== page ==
Attracting Young People to Hospitality Careers is the Key to Survival
Jobs in hospitality have traditionally been seen by young people as temporary work, rather than a career option, but that must change if the industry is ever going to solve the recruitment crisis.
Here we examine the public perception of hospitality jobs, and consider what the industry can do to turn things around…
Survey findings should raise alarm
A recent survey that found that only 5% of college leavers are considering pursuing a career in hospitality should serve as a wake-up call to everyone in the industry. With a record 170,000 vacancies currently in the sector – and many thousands of European workers having left the UK after Brexit – young people leaving education are key to the future survival of hospitality in Britain.
Worryingly though, the survey – commissioned by jobs site Caterer.com – found that 95% of college leavers are not even considering a career in hospitality. Of the 1,000 18-24-year-olds questioned, over half (55%) saw working in hospitality as “just a temporary job” rather than a long-term career path.
Nearly half (44%) said they believed the sector “does not offer career progression”.
Factors cited for shunning hospitality included seeking better pay (37%), good working hours (28%), better earning potential (26%), good career opportunities (23%), and wanting a less stressful career (20%).
Researchers also polled 1,000 parents of young adults, and found that only 23% would encourage their child to pursue a career in the hospitality sector. Reasons given included perceptions of low pay, anti-social working hours and poor earning potential. Most parents said they would prefer their child to explore a career in sectors such as engineering, law, management or finance.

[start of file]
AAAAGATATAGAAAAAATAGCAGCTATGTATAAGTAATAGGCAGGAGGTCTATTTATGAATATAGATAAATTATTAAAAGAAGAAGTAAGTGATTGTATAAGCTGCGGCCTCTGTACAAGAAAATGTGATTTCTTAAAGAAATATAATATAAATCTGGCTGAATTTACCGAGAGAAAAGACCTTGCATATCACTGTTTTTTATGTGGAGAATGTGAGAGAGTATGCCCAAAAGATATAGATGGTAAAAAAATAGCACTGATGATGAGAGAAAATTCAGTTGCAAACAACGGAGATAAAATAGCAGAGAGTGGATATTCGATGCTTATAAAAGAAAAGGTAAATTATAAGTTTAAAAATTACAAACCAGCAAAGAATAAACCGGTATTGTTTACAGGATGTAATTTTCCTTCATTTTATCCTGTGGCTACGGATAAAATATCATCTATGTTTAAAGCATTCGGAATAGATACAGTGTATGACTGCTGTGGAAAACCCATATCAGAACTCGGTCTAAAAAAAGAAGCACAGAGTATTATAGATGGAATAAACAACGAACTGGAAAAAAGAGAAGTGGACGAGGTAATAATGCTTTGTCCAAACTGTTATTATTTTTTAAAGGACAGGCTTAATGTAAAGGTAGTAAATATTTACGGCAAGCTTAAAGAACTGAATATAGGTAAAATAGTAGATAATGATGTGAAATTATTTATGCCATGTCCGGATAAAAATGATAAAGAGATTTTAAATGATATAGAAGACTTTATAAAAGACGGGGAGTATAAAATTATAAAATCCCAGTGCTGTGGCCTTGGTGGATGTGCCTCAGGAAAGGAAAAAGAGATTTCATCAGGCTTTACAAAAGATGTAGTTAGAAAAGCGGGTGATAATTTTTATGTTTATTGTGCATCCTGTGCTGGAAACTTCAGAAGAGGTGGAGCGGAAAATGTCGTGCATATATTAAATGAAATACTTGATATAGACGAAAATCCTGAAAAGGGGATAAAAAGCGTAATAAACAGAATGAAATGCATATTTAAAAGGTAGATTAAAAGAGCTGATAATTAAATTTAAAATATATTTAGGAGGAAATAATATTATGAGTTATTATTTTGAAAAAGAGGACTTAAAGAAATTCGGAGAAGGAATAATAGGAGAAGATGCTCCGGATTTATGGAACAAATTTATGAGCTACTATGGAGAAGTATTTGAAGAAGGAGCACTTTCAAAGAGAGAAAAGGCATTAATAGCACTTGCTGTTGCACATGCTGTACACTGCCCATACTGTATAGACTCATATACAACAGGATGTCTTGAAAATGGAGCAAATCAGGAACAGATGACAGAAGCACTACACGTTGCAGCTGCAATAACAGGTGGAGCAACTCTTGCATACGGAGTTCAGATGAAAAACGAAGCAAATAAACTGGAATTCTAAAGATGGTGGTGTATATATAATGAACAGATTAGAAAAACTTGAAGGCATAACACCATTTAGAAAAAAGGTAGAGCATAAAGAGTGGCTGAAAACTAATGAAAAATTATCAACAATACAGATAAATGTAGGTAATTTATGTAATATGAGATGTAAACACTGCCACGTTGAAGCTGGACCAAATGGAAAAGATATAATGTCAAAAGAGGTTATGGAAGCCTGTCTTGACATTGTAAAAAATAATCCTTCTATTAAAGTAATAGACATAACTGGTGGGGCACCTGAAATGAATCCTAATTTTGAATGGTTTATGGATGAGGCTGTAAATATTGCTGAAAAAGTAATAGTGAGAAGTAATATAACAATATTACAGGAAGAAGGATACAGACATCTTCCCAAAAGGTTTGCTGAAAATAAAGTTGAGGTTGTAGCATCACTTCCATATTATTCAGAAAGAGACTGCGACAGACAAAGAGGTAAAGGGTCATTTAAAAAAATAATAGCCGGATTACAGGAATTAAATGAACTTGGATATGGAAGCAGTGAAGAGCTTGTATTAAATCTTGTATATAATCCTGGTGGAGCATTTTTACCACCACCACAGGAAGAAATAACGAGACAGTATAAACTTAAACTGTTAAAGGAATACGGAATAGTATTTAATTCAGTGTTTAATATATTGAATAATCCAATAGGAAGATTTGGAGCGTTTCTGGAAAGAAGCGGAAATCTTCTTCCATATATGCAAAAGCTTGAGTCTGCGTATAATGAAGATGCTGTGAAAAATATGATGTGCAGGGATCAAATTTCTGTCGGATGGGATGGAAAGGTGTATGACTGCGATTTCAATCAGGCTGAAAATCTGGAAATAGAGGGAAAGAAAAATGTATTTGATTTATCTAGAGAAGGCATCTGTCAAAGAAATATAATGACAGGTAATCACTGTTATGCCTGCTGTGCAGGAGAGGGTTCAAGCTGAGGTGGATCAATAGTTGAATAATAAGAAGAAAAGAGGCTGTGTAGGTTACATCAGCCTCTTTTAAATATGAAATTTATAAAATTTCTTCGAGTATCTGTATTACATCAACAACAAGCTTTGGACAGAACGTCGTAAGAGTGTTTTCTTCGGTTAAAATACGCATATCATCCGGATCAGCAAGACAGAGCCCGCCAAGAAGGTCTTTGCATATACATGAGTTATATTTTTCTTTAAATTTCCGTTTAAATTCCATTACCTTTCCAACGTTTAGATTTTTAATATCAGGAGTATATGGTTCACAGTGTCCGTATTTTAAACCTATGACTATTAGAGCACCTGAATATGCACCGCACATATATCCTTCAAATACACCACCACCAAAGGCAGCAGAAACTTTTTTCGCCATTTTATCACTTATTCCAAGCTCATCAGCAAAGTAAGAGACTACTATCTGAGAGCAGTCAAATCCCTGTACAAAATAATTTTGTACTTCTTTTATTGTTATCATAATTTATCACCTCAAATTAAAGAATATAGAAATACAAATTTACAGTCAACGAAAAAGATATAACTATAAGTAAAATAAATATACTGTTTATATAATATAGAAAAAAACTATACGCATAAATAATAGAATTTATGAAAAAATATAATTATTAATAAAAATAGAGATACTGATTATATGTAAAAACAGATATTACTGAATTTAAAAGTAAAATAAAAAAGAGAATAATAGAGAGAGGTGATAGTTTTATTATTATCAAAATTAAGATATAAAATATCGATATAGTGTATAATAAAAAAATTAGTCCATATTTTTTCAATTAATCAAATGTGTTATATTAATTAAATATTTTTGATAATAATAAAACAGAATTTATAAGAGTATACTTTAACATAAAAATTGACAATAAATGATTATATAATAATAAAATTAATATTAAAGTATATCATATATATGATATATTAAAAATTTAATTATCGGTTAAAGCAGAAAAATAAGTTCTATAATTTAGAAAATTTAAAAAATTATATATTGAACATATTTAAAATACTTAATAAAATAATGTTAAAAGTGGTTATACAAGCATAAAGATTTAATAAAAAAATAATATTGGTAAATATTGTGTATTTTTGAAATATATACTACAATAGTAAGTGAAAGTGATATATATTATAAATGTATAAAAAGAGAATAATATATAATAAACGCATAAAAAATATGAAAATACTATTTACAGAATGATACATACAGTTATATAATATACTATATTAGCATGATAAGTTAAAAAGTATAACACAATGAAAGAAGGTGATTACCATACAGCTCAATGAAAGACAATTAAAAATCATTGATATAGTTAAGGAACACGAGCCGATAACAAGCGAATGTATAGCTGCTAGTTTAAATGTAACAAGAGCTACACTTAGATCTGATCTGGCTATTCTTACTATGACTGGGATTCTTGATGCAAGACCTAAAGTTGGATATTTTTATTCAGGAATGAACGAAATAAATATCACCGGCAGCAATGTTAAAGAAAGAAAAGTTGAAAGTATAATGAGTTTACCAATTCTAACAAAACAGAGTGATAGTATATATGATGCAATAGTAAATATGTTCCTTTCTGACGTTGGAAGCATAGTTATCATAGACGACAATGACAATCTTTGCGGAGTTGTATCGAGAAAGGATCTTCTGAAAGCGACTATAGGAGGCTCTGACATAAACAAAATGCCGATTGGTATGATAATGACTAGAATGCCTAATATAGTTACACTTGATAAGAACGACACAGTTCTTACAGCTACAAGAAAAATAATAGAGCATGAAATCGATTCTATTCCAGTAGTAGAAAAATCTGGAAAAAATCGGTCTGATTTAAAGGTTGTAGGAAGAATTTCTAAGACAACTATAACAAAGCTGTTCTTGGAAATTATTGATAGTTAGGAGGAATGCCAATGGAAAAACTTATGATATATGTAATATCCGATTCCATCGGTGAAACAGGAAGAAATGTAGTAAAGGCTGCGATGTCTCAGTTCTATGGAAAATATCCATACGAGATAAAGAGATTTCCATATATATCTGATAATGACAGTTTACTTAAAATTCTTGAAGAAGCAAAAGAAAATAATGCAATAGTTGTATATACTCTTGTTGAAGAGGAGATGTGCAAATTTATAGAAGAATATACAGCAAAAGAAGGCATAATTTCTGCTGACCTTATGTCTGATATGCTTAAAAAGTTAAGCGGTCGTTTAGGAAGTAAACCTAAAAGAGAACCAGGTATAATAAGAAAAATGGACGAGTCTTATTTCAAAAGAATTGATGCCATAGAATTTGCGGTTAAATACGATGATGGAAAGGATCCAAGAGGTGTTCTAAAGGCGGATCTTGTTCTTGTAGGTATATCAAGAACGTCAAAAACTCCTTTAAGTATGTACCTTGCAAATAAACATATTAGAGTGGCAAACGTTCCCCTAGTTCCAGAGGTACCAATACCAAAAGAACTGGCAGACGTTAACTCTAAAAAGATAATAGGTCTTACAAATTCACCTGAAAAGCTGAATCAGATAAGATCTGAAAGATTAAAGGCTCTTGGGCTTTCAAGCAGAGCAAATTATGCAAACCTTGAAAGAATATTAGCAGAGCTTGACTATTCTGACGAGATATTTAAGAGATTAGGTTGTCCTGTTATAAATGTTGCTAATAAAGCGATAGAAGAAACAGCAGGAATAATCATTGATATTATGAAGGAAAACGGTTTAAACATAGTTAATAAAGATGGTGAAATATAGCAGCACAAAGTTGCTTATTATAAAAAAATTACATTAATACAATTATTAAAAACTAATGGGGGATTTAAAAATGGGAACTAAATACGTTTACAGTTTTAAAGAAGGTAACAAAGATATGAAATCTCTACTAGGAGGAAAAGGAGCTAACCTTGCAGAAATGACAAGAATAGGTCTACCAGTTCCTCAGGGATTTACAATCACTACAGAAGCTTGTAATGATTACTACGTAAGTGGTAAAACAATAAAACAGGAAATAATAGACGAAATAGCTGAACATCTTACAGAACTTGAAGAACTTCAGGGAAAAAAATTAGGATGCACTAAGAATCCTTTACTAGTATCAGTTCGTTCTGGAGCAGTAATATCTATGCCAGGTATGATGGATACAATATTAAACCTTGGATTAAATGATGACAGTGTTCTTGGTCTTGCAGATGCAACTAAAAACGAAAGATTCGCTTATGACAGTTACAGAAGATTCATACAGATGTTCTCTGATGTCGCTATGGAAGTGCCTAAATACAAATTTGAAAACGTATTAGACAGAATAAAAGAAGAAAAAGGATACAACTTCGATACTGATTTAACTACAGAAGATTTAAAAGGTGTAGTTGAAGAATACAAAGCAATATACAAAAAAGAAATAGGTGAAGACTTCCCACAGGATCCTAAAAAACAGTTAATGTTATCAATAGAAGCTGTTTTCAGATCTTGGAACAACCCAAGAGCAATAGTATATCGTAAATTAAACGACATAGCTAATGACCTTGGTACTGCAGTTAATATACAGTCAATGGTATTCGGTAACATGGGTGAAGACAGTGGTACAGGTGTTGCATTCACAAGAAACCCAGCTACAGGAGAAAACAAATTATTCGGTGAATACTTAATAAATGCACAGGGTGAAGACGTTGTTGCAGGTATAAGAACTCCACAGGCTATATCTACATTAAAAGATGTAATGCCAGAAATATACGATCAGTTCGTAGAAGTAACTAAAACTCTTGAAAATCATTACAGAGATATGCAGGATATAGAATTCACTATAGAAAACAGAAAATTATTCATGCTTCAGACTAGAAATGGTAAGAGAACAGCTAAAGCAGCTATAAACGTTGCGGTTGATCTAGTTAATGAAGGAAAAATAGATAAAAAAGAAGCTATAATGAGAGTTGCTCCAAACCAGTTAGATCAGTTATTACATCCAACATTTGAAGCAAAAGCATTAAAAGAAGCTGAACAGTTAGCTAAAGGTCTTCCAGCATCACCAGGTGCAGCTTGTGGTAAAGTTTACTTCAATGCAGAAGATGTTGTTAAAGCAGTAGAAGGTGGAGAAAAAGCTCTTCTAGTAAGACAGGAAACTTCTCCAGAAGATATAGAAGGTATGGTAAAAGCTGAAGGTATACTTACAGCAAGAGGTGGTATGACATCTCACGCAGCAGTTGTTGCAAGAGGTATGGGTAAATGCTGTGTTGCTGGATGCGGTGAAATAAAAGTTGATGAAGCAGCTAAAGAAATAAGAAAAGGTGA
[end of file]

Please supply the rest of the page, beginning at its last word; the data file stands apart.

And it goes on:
Harri’s survey backs up hospitality’s image problem
Harri’s own ‘Working in Hospitality’ survey – carried out in conjunction with CGA and forming the basis of our Transforming the Employee Experience in Hospitality report found a similar issue with the sector’s reputation as a place to build a career. Fewer than a quarter (23%) of our survey respondents actually chose hospitality as their career path, with 36% saying they had fallen into it as a career, and 41% saying they were working while studying, saving or finding work in another sector.
Those who were not seeking a long-term career in hospitality cited a variety of reasons including pay levels, unsociable or limited hours, stress, and a lack of career progression. Harri’s very own head of marketing Louise Gallant has experienced first-hand the misconceptions of hospitality held by students and teachers during visits to schools to promote careers in the sector.
She said teachers are often completely unaware of the many and varied paths into hospitality careers that students can take, and the industry really needs to address this.
Time to Act